Electronic Waste Disposal

A worker rummages through electronic waste for the purpose of salvaging metals and other materials for resale in Guiyu, south China’s Guangdong province, Friday 01 July 2005. Electronic waste, illegally imported here from developed countries, is causing severe environmental damage and exposing workers to highly toxic chemicals and heavy metals. Source: EPA/MICHAEL REYNOLDS

Over the last decade, quality of life and owning electronics have become inextricably linked.  As a result, the production and sale of electronic goods has skyrocketed worldwide.  Due to rapid advances in technology, there is a much wider range of products available and new versions of existing goods are being launched constantly.  Therefore, the rate at which electronics are being discarded (and sheer volume of waste) has increased drastically as well.  This electronic waste, or e-waste, is being exported to developing countries where crude ‘recycling’ techniques expose both the workers and the environment to dangerous chemicals.

So, How Much E-Waste is Actually out There?

In the United States, 3 million tons of e-waste (computers, printers, phones, cameras, televisions, refrigerators, etc.) is produced every year.  Globally, e-waste generation is growing by 40 million tons per year (1).  This is equivalent to filling around 15,000 football fields six feet deep with waste!  As unimaginable huge as this figure already is, it is increasing at an alarming rate.

In 2020, it is estimated that in China (which is currently the largest dumping ground), e-waste from computers will have jumped by 200-400% and mobile phones will increase by 700%.  In India, computer waste is predicted to rise by 500% and e-waste from mobile phones will be an astounding 18 times higher than current levels (yes, that is an 1800% jump) (1).  While some state-of-the-art electronic recycling facilities do exist, the majority of this e-waste is being shipped (legally and illegally) to developing countries.

E-Waste in Developing Countries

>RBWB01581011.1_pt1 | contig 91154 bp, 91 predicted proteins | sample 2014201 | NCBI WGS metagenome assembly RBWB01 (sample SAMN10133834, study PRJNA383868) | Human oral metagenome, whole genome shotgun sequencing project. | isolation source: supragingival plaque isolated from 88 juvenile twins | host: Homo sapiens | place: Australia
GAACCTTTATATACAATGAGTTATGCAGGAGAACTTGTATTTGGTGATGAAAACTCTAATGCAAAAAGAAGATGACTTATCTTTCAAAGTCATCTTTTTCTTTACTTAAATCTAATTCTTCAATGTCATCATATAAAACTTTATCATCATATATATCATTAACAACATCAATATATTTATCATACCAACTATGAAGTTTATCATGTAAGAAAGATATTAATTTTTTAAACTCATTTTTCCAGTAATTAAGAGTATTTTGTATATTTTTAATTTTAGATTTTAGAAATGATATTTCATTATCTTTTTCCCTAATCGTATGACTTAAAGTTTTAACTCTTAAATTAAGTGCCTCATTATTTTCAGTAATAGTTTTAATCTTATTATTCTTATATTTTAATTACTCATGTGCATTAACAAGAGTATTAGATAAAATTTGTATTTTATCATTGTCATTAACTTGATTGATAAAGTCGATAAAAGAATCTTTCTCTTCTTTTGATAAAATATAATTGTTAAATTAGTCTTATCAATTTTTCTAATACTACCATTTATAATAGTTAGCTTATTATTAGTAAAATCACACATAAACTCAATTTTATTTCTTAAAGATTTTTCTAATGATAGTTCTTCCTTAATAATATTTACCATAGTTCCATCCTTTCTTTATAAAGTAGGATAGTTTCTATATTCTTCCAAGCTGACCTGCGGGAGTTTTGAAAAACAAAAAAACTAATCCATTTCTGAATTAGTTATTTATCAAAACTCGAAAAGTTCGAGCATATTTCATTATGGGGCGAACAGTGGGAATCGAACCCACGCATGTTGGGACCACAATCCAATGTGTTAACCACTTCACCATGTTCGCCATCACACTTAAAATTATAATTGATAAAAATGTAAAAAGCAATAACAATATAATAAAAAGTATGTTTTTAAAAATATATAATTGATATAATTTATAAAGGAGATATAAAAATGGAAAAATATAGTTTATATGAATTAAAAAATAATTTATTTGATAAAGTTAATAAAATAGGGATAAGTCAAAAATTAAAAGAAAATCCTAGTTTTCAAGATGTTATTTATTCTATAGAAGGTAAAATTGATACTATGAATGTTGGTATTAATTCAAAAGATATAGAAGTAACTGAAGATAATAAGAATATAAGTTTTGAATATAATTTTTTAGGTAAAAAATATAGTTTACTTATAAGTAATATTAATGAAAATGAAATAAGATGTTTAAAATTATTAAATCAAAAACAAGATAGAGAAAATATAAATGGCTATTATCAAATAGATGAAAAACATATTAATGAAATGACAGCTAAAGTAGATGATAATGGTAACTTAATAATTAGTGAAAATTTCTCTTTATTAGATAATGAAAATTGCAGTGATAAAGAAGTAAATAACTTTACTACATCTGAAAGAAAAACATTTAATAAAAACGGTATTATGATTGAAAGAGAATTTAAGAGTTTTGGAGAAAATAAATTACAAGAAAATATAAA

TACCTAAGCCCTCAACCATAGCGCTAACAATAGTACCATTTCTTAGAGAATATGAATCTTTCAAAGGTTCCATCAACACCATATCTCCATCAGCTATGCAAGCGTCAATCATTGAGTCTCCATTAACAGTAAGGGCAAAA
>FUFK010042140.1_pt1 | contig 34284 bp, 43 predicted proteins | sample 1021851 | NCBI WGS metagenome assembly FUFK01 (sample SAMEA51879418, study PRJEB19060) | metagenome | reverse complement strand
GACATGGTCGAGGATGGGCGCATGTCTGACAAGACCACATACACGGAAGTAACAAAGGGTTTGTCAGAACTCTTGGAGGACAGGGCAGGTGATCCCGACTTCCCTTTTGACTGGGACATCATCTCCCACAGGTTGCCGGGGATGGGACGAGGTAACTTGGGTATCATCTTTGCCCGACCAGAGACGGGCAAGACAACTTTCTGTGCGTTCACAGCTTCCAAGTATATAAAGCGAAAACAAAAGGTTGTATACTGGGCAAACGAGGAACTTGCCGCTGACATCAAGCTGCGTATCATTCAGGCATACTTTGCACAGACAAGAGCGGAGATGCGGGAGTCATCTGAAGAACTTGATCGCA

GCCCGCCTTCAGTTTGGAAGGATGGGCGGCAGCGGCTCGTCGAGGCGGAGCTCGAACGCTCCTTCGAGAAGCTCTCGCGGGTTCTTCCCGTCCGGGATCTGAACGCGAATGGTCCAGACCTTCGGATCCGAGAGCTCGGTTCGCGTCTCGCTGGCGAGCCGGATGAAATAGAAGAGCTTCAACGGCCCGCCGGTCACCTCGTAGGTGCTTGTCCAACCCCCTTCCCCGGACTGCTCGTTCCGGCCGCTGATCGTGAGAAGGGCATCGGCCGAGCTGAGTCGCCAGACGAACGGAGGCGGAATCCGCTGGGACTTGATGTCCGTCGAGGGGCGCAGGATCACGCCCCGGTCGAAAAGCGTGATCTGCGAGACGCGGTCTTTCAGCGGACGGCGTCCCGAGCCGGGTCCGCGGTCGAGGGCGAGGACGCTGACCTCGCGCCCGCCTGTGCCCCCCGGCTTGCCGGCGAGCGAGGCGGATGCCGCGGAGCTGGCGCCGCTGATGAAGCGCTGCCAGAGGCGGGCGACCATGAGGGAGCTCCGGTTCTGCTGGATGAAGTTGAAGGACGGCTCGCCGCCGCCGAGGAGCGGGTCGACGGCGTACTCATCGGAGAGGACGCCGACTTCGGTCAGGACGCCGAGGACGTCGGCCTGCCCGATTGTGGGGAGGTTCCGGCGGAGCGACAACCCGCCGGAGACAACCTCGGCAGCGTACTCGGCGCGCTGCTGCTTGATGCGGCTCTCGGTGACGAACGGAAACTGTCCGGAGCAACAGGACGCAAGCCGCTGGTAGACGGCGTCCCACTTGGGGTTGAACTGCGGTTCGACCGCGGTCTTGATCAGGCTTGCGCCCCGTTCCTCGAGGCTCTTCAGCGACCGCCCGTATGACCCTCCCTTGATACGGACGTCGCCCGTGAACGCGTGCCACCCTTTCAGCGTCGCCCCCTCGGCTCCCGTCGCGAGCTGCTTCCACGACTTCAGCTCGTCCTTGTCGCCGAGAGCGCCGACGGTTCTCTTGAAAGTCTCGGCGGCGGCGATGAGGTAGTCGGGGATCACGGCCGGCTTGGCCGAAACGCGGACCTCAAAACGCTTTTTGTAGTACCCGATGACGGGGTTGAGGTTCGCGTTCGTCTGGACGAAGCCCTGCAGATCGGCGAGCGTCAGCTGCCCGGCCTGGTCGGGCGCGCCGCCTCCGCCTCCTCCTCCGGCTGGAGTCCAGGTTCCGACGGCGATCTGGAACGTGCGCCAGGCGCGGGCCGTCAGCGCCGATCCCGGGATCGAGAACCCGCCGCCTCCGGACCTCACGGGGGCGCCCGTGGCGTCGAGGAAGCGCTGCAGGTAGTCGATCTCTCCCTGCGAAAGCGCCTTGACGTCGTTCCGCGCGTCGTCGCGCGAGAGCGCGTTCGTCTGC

Due to increased safety rules in Western countries, it is 10 times cheaper to export e-waste to developing countries than it is to locally recycle (3).  Though some e-waste exportation is legal, a large portion is illegal.  Electronics exported under the category of ‘used’ or ‘second-hand’ goods are not subject to any restrictions, and numerous other loopholes, export schemes, and corrupt officials have been discovered (4).  In 2005, inspections of 18 European seaports found that approximately 47% of exported waste was illegal and that 23,000 metric tons of e-waste was illegally shipped from the United Kingdom (5).

Common e-waste destinations include China, India, Pakistan, the Philippines, Nigeria, Ghana, and Brazil, just to name a few.  China is by far the most popular dumping ground and receives an estimated 70% of the 20-50 million tons to global e-waste produced yearly (3).  The e-waste industry employs 150,000 people in Guiyu, China, while the scrap yards in Delhi boast 25,000 workers and 20,000 tons of yearly waste (5). These countries create a ‘perfect storm’ for e-waste dumping: cheap and desperate labor with no added cost for health or safety regulations.

Human Health and Environmental Issues

 It is an undeniable fact that e-waste in “backyard” recycling operations poses a major threat to both human health and the environment.  Valuable metals such as gold and copper can be extracted from electronics, but this recovery process is often done in the cheapest and most unsafe way.

Plastics, which contain heavy metals and flame retardants, are burned in open piles and release deadly dioxin and furans.  Cathode ray tubes (CRTs) are broken with hammers to remove copper, a process that also releases toxic phosphor dust.  Circuit boards are literally cooked over open flames or in shallow pans, exposing workers to lead fumes.  Acid baths are used to extract gold from circuit board chips, spewing even more toxic gases into the air (6).  These processes release a wide variety of heavy metals including lead, cadmium, and mercury into the air, soil, and water (5).

Despite the obviously toxic nature of the most common ‘recycling’ techniques, over 90% of e-waste landfills or dumps have no environmental standards (3).  Unbelievably, Nigeria does not have a single legally licensed landfill despite having a population of 115 million and being a popular e-waste dumping ground (2).  The environmental impacts of unregulated ‘recycling’ sites are evident in polluted groundwater, extremely unsafe levels of lead and mercury in nearby rivers, and toxic emissions that contribute to global warming.

Workers at e-waste sites are usually migrants from extremely poor areas and are often children.  They have little to no access to gloves or face masks and are often too desperate for work or uniformed to care about the health risks.  Workers at e-waste sites are prone to skin rashes, cancer, weakening of the immune system, and respiratory, nerve, kidney, and brain damage (3).  In China’s Guiyu region, workers have extremely high levels of toxic fire retardants in their bodies and over 80% of the children already have lead poisoning.

What Can You do to Prevent E-Waste Dumping?